- Your house should be smaller than your garden – modern houses have this the opposite way around and it’s all wrong
- Shower curtains and a bath tub are easier than glass shower screens – it’s a pain to clean glass shower screens when shower curtains do the job well and you can just put them through the wash.
I recently finished The Subtle Art of Not Giving a Fuck by Mark Manson (spoiler: the book’s title is a misminor: it’s actually about how to selectively give a fuck), and I found this quote particularly poignant:
“Growth is an endlessly iterative process. When we learn something new, we don’t go from “wrong” to “right.” Rather, we go from wrong to slightly less wrong. And when we learn something additional, we go from slightly less wrong to slightly less wrong than that, and then to even less wrong than that, and so on. We are always in the process of approaching truth and perfection without actually ever reaching truth or perfection.
We shouldn’t seek to find the ultimate “right” answer for ourselves, but rather, we should seek to chip away at the ways that we’re wrong today so that we can be a little less wrong tomorrow.”
Today is my birthday. I always thought I was born on the first day of spring. The convention in Australia is spring begins on the first day of September. But I was was wrong. Spring technically doesn’t start until we reach the September equinox. An equinox is the moment in which the plane of Earth’s equator passes through the center of the Sun’s disk, which occurs twice each year, around 20 March and 23 September. On an equinox, day and night are of approximately equal duration all over the planet.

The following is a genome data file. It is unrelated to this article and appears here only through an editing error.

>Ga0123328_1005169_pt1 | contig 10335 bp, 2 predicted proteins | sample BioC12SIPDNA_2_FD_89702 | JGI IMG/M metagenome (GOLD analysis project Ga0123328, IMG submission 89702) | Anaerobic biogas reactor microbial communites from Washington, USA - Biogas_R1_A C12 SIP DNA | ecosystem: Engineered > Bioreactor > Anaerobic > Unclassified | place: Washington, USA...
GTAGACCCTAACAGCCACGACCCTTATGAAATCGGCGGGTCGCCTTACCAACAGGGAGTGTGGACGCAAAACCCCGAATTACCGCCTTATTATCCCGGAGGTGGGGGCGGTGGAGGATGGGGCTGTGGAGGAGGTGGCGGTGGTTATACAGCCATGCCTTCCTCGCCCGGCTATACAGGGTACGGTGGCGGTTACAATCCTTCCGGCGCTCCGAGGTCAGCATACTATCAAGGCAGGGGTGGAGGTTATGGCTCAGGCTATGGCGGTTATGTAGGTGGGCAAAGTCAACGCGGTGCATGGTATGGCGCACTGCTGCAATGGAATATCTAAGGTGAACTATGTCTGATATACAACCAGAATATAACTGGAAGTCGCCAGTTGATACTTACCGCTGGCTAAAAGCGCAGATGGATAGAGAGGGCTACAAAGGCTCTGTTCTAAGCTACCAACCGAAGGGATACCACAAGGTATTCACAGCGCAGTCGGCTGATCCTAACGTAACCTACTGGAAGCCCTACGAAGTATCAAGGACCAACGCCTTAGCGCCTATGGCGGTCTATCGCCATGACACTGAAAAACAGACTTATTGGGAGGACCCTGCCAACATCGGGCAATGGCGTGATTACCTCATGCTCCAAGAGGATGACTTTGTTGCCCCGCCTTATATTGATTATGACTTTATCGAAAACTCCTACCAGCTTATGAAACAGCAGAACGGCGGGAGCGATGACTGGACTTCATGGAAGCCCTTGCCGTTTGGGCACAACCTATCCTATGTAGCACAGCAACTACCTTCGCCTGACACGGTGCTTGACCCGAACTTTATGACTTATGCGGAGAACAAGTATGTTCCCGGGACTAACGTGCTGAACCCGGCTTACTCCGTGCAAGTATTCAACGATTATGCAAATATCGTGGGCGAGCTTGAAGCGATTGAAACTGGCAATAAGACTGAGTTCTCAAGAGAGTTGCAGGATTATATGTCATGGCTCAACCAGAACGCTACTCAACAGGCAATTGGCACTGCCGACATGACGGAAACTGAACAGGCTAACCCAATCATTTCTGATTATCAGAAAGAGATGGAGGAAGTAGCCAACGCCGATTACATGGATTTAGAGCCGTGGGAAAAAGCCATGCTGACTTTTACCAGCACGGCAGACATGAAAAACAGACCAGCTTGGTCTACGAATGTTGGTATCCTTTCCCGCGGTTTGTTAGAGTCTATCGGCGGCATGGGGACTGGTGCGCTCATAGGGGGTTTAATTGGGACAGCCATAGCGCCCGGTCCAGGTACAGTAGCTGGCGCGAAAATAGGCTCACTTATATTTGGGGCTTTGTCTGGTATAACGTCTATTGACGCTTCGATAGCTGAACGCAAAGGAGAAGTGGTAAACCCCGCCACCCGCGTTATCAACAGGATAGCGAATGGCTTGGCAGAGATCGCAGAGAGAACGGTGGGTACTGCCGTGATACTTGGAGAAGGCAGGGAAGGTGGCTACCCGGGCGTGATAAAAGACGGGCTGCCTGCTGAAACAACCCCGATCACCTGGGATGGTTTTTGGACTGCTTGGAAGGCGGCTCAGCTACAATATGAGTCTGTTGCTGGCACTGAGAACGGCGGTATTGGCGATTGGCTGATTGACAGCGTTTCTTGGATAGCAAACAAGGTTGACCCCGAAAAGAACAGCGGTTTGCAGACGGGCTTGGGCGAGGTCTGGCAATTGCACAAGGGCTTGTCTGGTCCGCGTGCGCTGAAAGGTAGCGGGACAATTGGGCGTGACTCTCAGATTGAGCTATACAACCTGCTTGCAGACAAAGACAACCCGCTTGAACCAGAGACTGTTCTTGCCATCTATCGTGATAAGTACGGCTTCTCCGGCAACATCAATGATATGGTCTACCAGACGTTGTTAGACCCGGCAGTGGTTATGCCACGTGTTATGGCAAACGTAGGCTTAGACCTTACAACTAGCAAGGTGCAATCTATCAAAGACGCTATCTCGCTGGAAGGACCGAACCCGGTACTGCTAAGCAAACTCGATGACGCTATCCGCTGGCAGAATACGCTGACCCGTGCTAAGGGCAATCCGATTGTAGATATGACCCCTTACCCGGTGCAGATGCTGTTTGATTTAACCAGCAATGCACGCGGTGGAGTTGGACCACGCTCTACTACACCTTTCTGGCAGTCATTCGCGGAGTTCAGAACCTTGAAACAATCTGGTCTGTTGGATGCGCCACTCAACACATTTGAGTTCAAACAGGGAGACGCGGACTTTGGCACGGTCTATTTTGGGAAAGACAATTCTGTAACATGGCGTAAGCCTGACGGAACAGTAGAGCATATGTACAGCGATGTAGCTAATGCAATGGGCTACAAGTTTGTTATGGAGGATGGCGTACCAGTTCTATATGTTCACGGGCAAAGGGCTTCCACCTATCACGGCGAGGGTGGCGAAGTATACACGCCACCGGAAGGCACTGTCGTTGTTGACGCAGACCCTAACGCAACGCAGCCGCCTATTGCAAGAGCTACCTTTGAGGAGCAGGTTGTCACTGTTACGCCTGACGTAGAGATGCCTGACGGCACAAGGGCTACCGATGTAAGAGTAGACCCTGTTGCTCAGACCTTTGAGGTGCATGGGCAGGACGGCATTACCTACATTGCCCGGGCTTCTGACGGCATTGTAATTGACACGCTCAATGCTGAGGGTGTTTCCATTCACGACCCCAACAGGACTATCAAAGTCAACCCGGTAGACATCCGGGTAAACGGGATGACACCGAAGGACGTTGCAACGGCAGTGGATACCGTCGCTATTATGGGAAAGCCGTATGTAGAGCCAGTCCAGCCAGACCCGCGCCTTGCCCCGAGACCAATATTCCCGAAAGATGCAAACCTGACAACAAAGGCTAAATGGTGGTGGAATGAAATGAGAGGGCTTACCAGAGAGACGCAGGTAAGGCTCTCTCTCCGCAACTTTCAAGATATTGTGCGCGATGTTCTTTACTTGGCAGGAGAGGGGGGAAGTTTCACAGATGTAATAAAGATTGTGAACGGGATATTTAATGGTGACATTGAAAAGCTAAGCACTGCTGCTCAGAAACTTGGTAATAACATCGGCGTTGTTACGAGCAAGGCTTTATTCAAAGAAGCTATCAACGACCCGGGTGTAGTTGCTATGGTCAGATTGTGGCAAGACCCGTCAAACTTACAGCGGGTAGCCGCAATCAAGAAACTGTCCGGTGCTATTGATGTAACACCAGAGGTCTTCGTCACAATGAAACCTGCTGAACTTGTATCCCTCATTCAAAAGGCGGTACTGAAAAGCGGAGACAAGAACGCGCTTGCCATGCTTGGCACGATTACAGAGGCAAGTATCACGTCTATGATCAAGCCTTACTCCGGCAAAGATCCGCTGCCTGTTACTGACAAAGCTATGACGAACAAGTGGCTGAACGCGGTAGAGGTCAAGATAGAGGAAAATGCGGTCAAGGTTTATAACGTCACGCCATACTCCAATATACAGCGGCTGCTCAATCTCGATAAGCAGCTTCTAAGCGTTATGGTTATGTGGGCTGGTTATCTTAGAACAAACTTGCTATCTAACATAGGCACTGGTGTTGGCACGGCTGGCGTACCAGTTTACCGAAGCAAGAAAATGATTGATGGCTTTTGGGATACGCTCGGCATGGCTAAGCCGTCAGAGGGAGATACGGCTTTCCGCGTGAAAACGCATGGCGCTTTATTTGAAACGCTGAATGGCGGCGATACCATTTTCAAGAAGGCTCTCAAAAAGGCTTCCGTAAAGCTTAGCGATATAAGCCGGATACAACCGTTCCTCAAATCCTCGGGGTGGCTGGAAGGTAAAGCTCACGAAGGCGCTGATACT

So in this year 2017, in Australia, spring begins around 8am on the 23rd of September, not today. I was born in winter after all 🙁
“There are lots of things you could probably do to improve your life. You could make more money, for instance, or travel more, or write more, or be a better friend, or get one of those vacuum cleaners that cleans your house while you’re out throwing your head back laughing at after-work cocktails in a nicely ironed shirt, the sleeve of which you hitch up when your expensive watch reminds you to circulate so you can get home in time to do all the right things to be perfect again the next day.
On the other hand, you could just do this: go for a walk. Nothing quite like a nice walk to really turn things around. Okay, alright, it’s not going to fix everything. It might not fix anything. And okay, alright, if you’re crook or you can’t walk or are indisposed or it’s the middle of the night, it doesn’t even need to be an actual walk. Do the next best thing. Go to the window and look out of it.”
~ Lorin Clarke, Walk the Walk, The Big Issue #543